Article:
Opinions On My Plan For A Long-Distance Cake?

Decorating By CakeEnvyKS Updated 11 Oct 2013 , 2:08am by CakeEnvyKS

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CakeEnvyKS Posted 7 Oct 2013 , 7:14pm
post #1 of 19

AI'm making the cake for my cousin's wedding on November 2nd. It's in Phoenix, and I'm in Kansas. I've spent a lot of time working on the plan for this, and I'd love opinions from more experienced cake decorators. Have I missed anything? Is there anything I haven't considered? Do you have any advice?

The bride chose a simple 3-tier fondant cake, with additional kitchen sheet cakes to feed 200 (total). My mother and I will be driving out there, so my plan is to bring the frozen cakes, undecorated and thoroughly wrapped in plastic and in sturdy boxes. Because we’re driving for 2 days, I don’t want to risk the fondant sliding off or the cake settling from all the vibration. Baking the cakes in advance will save me a ton of time. I also have an extensive list of exactly what supplies I need to bring, and worst case there is a very good cake store in the area where I can pick up materials.

I have a dedicated work space with a sturdy table and full kitchen at a relative’s house that will not have wedding traffic and craziness. I’ll stack and decorate the cakes there. Since it’s Phoenix, I’m not worried about extra humidity making the fondant difficult (if anything it will be drier). The gumpaste flowers I’ll make before I leave home and pack very very carefully.

The wedding is Saturday afternoon. I’m also a bridesmaid, so there’s the rehearsal dinner and everything to attend as well, and the bride wants to have a slumber party Friday night that I would really love to attend (since I’ve missed the bachelorette and shower). Is Thursday night too early to finish the cake? The fondant will keep it from drying out, right? And the sheet cakes will be just buttercream in the fridge. Once the cake is done, I can lock it in its own room where it won’t be disturbed by traffic or be in any danger.

What do you think? Have I missed anything? Thanks for your opinions!

18 replies
-K8memphis Cake Central Cake Decorator Profile
-K8memphis Posted 7 Oct 2013 , 7:36pm
post #2 of 19

i think that sounds pretty good--since it's november and it's typically cooler then that should be fine-- you are taking them buttercream iced and frozen? or just plain un-iced cake? if you frost the cakes a bit they will retain their moisture that little bit more--you can add more when you arrive.


i like that you have a dedicated place for decorating and storage--good planning--


i'd suggest testing your plan--on a much smaller scale--do everything as you stated and taste and see how you like the results--not that you will travel for two days but drive around with it somewhere to work or whatever--leave the test cake in the car for the allotted time--trot it in & out--


you didn't say if you would wrap & pack the cakes to stay frozen during the trip and unless wrapped especially to that end the cakes will thaw well before the first sundown so you'll be rattling them around for hours on the road--some recipes freeze & thaw well so testing this in advance might reveal some successes and/or chinks in the armor--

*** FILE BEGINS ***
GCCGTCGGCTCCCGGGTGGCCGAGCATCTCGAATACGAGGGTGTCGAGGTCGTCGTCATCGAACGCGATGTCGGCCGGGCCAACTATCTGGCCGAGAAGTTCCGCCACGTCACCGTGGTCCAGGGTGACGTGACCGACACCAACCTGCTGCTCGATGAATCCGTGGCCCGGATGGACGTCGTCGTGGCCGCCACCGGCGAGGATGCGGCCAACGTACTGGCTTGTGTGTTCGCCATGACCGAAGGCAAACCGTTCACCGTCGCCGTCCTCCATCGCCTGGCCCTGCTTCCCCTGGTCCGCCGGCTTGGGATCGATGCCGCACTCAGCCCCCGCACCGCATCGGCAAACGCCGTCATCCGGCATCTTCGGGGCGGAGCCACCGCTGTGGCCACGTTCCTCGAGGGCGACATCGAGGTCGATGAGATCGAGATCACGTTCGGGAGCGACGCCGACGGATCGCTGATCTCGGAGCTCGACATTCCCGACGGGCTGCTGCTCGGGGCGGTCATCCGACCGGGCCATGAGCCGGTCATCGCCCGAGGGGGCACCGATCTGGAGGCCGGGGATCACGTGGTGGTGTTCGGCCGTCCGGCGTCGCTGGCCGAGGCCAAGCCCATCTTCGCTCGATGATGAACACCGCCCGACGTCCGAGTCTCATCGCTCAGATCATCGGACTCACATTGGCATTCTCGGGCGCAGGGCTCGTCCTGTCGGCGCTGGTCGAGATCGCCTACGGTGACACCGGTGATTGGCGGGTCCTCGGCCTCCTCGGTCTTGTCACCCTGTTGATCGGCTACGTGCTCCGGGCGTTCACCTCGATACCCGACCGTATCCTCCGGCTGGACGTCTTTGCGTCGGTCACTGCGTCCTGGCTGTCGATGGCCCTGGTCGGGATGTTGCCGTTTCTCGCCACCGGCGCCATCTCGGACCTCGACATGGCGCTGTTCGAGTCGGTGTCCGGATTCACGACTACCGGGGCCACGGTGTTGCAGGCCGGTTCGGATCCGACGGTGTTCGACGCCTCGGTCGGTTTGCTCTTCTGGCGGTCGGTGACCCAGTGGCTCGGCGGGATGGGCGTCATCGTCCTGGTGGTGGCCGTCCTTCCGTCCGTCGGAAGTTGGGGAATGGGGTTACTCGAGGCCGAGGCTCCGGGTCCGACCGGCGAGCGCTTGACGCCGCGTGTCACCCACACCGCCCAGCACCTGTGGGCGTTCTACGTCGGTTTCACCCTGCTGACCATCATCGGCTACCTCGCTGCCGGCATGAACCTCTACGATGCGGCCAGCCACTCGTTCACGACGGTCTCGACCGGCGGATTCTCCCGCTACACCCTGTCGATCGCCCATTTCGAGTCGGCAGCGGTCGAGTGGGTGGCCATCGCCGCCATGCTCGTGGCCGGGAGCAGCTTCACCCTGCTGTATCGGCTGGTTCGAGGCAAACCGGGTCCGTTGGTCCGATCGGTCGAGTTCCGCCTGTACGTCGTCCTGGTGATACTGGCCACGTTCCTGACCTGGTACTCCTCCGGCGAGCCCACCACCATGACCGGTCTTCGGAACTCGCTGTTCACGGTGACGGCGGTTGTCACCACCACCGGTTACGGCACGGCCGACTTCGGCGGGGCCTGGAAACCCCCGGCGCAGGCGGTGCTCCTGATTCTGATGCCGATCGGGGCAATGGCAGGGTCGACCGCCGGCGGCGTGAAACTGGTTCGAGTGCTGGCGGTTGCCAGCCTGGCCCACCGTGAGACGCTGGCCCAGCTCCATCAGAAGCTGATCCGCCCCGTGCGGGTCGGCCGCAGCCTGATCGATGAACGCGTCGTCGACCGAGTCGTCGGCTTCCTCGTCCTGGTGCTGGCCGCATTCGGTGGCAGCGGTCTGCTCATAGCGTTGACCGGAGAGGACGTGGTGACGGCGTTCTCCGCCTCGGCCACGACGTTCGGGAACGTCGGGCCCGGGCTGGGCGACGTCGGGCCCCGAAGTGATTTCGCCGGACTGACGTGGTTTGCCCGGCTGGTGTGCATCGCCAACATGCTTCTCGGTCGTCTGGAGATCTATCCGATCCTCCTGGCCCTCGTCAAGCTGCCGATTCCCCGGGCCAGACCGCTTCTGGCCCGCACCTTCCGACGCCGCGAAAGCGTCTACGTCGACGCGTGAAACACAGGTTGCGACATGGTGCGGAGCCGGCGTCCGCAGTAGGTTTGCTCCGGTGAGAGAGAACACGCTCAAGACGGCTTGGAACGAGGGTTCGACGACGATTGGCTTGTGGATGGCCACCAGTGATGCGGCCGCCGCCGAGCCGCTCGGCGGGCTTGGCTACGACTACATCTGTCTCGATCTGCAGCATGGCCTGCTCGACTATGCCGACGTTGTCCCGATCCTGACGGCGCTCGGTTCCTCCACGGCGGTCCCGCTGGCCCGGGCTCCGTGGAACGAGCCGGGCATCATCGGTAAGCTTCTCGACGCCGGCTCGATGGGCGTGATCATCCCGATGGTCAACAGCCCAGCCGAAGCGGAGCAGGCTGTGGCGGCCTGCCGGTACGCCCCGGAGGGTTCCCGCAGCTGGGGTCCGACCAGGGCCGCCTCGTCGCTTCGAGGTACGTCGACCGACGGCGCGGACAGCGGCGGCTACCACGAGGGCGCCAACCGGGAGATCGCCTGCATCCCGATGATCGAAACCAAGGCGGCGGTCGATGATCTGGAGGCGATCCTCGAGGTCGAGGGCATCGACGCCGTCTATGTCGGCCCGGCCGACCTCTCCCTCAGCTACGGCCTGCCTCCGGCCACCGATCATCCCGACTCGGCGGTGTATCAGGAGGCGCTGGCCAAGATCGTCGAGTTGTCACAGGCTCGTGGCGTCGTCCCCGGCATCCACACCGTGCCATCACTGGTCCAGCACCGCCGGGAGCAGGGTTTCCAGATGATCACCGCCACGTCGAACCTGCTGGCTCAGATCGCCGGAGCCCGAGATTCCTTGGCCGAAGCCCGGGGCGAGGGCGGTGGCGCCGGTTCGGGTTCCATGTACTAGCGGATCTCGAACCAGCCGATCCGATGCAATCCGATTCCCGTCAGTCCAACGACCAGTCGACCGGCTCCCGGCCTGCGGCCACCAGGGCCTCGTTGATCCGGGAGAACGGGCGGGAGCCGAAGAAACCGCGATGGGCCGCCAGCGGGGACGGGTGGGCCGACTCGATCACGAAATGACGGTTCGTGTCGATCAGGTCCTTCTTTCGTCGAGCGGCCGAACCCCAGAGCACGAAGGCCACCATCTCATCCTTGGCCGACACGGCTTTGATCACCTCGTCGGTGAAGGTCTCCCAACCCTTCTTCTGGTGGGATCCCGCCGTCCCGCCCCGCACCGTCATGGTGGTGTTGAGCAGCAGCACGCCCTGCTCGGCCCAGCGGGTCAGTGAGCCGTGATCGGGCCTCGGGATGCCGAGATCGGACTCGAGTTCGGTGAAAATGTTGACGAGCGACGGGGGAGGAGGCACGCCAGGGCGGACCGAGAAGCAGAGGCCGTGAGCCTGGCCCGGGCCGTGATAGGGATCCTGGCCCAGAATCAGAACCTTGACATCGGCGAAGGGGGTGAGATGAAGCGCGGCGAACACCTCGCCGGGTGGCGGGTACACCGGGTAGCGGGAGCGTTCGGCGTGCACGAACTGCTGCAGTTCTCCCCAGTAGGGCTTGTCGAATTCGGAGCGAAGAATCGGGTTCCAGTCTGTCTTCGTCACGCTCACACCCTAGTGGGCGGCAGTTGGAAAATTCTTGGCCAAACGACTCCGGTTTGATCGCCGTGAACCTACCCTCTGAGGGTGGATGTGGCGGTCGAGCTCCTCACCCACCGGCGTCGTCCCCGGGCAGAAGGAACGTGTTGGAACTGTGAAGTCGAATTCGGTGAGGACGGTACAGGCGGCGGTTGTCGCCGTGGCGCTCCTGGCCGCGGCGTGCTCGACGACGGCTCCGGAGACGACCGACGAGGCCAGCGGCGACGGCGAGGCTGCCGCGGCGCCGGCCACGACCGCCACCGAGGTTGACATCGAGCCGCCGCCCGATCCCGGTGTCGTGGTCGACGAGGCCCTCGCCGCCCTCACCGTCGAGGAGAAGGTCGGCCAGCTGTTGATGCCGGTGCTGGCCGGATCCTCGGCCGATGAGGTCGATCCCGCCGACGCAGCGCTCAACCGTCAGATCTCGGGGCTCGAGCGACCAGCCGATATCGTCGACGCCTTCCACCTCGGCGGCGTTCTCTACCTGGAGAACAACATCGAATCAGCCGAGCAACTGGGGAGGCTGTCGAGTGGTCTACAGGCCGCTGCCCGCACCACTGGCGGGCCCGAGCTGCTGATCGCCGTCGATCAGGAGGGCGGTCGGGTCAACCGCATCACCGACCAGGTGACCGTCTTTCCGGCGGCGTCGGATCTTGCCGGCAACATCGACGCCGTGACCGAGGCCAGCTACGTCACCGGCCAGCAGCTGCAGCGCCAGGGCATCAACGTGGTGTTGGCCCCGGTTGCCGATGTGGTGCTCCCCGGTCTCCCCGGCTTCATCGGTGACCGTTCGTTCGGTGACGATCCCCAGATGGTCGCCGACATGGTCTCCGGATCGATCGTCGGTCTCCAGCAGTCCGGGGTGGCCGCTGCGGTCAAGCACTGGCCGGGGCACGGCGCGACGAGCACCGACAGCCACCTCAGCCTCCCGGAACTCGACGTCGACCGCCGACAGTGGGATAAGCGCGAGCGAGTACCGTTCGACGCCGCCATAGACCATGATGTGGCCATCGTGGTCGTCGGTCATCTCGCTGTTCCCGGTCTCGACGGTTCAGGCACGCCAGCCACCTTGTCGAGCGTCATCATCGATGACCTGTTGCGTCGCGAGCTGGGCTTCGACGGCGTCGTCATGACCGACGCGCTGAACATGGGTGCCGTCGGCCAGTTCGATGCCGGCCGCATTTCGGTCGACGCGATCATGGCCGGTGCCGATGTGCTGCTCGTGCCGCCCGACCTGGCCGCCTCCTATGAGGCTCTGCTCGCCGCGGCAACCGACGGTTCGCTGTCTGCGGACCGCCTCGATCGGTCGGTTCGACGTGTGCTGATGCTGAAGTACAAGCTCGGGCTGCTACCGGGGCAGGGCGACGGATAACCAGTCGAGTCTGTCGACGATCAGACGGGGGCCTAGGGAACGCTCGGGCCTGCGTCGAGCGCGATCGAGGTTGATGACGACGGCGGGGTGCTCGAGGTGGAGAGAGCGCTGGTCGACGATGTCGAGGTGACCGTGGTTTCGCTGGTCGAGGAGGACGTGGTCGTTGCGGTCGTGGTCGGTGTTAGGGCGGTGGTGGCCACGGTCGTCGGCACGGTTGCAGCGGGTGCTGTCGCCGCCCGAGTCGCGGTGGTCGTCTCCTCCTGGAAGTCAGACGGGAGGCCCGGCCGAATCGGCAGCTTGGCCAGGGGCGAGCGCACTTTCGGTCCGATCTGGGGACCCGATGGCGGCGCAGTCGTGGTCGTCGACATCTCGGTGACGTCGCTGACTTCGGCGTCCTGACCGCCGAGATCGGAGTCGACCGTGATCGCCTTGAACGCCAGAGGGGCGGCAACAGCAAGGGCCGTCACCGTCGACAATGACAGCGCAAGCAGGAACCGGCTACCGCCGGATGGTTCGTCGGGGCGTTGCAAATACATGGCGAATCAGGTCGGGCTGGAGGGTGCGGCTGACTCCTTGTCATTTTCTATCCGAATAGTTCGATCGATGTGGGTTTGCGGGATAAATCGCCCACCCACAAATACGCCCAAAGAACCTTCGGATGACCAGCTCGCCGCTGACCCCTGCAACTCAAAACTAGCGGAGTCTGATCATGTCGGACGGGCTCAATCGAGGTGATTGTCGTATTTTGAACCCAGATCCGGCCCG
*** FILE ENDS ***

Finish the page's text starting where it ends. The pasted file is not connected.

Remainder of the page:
just some thoughts for you--


(i always check the online farmer's almanac for weather in advance--it's fairly accurate)

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CakeEnvyKS Posted 7 Oct 2013 , 7:57pm
post #3 of 19

AI was just going to do uniced cake but you have a good point about retaining the moisture with a little buttercream. Technically it's 3 days of travel - Wichita to Dallas, Dallas to Albuquerque, then Albuquerque to Phoenix. They will certainly be thawed by the time I get there! I don't really have any way to keep 11 individual cakes frozen in the car for 3 days (three 1/4 sheets, four 6" rounds, two 8" rounds, two 10" rounds). I can re-freeze overnight in Dallas, but not at a hotel, and I'm concerned that repeatedly freezing and thawing would be worse than leaving them thawed.

An old-school cake decorator I know once taught me how to "seal" cakes using a thick paste of powdered sugar and water. After they were cooled, she mixed up this paste and spread it very thinly over every inch of the cake. This provided a crumb coat, filled in all the little holes, and she said it kept in moisture. I did the technique once and it was pretty neat. I wonder if that would be helpful here?

Good idea on the testing! I will be using 3 recipes so that's a smart idea.

Maybe I can use a styrofoam cooler and rig up some kind of freezing system using gel packs. Or dry ice? I've never dealt with dry ice before, maybe I'll look into that. Thanks!

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Jeannem Posted 8 Oct 2013 , 1:33am
post #4 of 19

Why are you going through Dallas??  Take Hwy 54 out of Wichita-through Dalhart TX, on to

Albuquerque, to Holbrook AZ. then catch 77 to 377 through Payson, and into Phoenix.  These are all great roads--you should be able to do this in 2 days (one night out).  We usually go from Liberal KS to Phoenix in one day.


Your cakes will NOT stay frozen--it's still quite warm the first part of November. Not sure how big your vehicle is, so don't know how you're going to stack all these cakes, but I would try to crumb coat whatever I could.

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CakeEnvyKS Posted 8 Oct 2013 , 2:10am
post #5 of 19

Unfortunately I have to pick up my mother in Dallas, so it's not really a choice.  Her health is poor and driving it straight through isn't really feasible for her.  So I'm stuck.  :(